2) Output of the action. (self check) . This is our second choice as the output will be defective if the PY device is activated, but it will not be passed to the internal customer.
    3) Before the next process. (Successive check). At this stage the item will be defective if the PY device is activated, but it cannot go to the final customer.
    With this system in place it is now possible to consistently achieve;
    ‘Zero Defects in our activities & production processes’. —
    If applied to safety it is possible to achieve ‘Zero Accidents’. I do not understand why this methodology is not more widely used in this area. —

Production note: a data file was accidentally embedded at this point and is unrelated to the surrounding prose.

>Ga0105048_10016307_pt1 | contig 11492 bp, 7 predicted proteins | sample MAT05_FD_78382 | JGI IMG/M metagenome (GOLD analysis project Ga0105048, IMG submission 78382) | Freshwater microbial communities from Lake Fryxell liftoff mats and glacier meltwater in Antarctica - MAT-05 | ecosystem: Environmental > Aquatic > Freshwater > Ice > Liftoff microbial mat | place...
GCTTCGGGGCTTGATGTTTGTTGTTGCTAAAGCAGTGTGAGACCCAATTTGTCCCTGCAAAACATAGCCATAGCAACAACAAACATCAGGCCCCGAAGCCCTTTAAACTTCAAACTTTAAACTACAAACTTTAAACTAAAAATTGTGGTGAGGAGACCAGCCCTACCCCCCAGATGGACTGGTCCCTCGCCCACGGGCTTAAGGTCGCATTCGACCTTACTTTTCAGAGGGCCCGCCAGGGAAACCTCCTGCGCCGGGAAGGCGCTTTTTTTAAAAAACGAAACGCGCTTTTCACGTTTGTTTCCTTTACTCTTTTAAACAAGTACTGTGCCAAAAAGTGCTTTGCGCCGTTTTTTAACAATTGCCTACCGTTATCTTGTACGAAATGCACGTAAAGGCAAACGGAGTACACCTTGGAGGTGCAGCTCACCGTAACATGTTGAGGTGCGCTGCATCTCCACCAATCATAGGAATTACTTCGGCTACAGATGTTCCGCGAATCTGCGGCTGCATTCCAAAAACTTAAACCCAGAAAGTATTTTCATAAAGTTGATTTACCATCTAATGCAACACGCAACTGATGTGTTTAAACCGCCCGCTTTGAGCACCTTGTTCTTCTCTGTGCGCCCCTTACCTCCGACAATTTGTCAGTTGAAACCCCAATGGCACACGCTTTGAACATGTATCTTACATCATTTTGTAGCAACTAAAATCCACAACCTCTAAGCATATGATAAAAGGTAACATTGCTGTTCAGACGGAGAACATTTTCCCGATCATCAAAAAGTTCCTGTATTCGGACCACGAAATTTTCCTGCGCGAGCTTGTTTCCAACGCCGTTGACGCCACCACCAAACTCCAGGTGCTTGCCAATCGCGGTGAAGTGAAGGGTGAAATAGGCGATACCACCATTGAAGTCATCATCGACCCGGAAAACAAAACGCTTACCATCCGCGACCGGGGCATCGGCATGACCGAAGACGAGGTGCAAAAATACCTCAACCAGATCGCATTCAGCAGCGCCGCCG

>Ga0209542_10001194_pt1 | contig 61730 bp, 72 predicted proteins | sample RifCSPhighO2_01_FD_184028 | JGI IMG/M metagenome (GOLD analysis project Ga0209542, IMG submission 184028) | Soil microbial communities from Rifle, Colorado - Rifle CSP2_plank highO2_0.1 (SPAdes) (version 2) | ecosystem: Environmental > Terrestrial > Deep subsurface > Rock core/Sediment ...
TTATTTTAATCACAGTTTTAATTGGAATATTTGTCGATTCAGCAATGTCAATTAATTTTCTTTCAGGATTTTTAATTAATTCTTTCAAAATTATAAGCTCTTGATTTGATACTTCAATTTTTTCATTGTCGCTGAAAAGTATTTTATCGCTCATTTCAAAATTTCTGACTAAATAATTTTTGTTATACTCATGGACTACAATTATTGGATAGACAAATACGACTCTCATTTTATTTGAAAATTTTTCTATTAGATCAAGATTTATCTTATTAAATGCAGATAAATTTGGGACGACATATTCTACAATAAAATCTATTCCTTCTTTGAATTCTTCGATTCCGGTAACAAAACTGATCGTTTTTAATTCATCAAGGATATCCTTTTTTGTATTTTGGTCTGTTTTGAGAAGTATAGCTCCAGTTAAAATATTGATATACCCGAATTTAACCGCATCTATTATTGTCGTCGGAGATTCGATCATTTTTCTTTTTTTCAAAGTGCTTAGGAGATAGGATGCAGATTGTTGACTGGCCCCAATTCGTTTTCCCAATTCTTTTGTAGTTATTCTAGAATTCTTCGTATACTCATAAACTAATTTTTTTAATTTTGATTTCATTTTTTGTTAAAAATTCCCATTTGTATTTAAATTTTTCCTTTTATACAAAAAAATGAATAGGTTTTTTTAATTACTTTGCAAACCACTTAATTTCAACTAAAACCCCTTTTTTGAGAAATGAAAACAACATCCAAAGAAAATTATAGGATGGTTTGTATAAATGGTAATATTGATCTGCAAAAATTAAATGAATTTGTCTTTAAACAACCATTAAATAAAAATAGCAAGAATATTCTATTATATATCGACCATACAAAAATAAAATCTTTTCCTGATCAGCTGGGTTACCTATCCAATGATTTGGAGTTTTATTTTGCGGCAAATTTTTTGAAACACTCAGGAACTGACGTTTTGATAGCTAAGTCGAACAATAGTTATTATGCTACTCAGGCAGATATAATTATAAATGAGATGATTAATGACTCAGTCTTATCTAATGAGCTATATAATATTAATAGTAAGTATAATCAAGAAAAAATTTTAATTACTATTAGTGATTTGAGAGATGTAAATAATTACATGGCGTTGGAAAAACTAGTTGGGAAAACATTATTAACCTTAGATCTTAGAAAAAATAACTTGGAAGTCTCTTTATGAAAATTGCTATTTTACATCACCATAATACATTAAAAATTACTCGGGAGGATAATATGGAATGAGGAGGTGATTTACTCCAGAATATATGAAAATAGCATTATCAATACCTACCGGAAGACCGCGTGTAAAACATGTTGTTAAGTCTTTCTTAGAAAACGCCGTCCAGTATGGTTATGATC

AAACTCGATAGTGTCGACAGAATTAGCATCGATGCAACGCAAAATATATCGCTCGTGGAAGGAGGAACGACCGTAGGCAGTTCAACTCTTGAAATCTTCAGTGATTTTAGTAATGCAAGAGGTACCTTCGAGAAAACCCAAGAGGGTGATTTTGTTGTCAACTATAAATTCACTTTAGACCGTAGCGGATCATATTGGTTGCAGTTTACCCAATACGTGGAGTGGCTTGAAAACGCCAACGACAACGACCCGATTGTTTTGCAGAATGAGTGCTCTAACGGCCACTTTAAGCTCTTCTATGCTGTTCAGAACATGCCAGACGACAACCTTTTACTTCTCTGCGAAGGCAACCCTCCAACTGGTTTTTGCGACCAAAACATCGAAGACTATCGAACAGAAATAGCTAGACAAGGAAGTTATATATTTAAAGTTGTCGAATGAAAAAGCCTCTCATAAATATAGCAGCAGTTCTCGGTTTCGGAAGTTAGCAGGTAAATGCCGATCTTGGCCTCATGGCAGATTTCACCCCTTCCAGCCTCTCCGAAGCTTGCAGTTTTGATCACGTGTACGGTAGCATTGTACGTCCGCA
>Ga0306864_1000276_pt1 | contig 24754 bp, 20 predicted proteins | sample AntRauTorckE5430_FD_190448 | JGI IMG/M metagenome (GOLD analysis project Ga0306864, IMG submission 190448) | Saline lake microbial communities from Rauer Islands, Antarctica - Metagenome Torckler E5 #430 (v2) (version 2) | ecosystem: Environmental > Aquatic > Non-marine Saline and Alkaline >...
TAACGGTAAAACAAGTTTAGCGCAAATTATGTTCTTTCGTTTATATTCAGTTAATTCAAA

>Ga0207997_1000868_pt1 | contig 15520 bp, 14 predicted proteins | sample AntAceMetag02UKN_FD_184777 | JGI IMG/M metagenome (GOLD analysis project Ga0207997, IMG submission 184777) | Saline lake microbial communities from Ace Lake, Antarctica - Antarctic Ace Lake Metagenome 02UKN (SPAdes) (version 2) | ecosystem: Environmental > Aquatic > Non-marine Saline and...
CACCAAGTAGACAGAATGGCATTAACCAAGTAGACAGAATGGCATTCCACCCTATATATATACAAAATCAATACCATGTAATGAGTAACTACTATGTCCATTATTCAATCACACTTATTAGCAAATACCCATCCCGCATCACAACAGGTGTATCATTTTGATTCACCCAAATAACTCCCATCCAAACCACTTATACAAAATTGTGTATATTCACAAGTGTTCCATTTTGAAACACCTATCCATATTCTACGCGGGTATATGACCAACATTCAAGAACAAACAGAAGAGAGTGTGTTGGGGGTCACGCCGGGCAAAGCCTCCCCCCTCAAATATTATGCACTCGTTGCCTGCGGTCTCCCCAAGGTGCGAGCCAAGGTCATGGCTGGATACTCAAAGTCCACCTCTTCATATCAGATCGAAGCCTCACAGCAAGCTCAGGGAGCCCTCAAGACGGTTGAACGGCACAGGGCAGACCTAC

The most impressive example of Shingo’s system I have experienced was on an assembly line for inlet manifolds in Japan. We were allowed to work on the line & challenged to produce a defective assembly. It was impossible to produce one, & we had some very talented people trying. —
    Once our front line people understand this system they become some of the best designers of Poka-Yoke devices. —
    Poka-yoke should be seen as the device for implementing Shingo’s zero defects system.
    The goal is to identify deviation from the desired conditions or actions in any situation.
    A good example is the selector stick on an automatic car gearbox. If the stick is not in the park position the poke-yoke switch is not activated & the engine will not start. Zero defects in all situations. Shingo pointed out to me that this would be impossible to achieve with statistical techniques.